Proper nutrition means eating a well-balanced diet so that your body can derive the nutrients needed for good health. If your diet is low in the nutrients your body needs, your mouth may have a more difficult time resisting infection. Although, almost all foods, including milk and vegetables contain some type of sugar, these foods are a necessary part of a healthy diet because many of them contain important nutrients.
What’s wrong with sugary snacks?
Sugary snacks taste so good, but they aren’t so good for your teeth or body. Candies, cakes, cookies and other sugary foods can cause tooth decay. Some of these foods have a lot of fat in them as well.
How do sugars attack your teeth?
Bacteria live in your mouth all the time. Some of these bacteria form a sticky material called plaque on the surface of the teeth. When you put sugar in your mouth, the bacteria in the plaque turns it into acids. These acids are powerful enough to dissolve the hard enamel that covers your teeth. That’s how cavities get started.
How can I “snack smart” to protect myself from tooth decay?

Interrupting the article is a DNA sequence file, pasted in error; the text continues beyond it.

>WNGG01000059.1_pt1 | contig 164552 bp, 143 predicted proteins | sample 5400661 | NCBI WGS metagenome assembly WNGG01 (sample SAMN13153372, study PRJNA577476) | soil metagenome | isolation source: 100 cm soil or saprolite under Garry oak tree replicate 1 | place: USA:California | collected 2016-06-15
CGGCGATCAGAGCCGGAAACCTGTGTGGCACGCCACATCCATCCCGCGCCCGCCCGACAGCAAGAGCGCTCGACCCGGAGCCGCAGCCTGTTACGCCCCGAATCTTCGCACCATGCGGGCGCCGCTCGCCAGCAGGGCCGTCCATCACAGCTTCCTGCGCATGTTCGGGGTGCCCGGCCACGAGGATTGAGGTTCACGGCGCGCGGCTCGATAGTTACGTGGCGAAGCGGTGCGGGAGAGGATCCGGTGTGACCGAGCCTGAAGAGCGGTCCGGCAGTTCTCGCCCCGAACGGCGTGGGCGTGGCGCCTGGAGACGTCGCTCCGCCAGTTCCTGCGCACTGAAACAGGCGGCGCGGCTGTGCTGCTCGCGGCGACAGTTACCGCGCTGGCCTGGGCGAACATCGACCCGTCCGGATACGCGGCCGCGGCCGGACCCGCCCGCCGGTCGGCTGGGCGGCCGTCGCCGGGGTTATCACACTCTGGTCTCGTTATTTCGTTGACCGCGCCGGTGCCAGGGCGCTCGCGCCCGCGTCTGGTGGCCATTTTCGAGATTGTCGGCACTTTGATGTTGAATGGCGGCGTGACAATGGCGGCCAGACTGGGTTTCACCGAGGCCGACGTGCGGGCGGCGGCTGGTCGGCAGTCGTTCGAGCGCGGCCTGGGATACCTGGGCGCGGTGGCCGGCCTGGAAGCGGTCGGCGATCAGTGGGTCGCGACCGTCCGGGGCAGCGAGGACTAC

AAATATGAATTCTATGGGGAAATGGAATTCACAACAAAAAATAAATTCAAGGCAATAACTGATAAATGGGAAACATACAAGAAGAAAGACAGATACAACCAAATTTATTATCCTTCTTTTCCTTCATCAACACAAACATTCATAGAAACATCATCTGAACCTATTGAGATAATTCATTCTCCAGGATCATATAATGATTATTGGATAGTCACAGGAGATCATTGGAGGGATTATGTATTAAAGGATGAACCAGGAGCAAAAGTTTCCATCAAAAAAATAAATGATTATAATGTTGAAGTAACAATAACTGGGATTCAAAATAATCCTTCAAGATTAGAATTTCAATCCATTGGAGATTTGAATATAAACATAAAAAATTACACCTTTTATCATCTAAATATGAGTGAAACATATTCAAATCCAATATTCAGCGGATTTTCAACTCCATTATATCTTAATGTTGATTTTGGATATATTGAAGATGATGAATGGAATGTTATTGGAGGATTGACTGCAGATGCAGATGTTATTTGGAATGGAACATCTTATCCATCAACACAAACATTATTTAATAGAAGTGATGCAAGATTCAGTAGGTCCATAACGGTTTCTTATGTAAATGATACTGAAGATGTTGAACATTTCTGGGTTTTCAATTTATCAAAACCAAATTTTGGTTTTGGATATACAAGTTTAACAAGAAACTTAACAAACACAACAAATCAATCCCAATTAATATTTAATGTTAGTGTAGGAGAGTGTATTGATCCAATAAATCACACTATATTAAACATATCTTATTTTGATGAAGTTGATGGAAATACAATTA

When you’re deciding about snacks, think about
Damaging acids form in your mouth every time you eat a sugary snack. The acids continue to affect your teeth for at least 20 minutes before they are neutralized and can’t do any more harm. So, the more times you eat sugary snacks during the day, the more often you feed bacteria the fuel they need to cause tooth decay.
If you eat sweets, it’s best to eat them as dessert after a main meal instead of several times a day between meals. Whenever you eat sweets, brush your teeth well afterward.
Certain kinds of sweets can do more damage than others. Gooey or chewy sweets such as caramel chocolates spend more time sticking to the surface of your teeth. Because sticky snacks stay in your mouth longer than foods that you quickly chew and swallow, they give your teeth a longer sugar bath.
We get way too much happiness from good food. Don’t Forget! Your mouth is a bank account, and good food choices are good investments.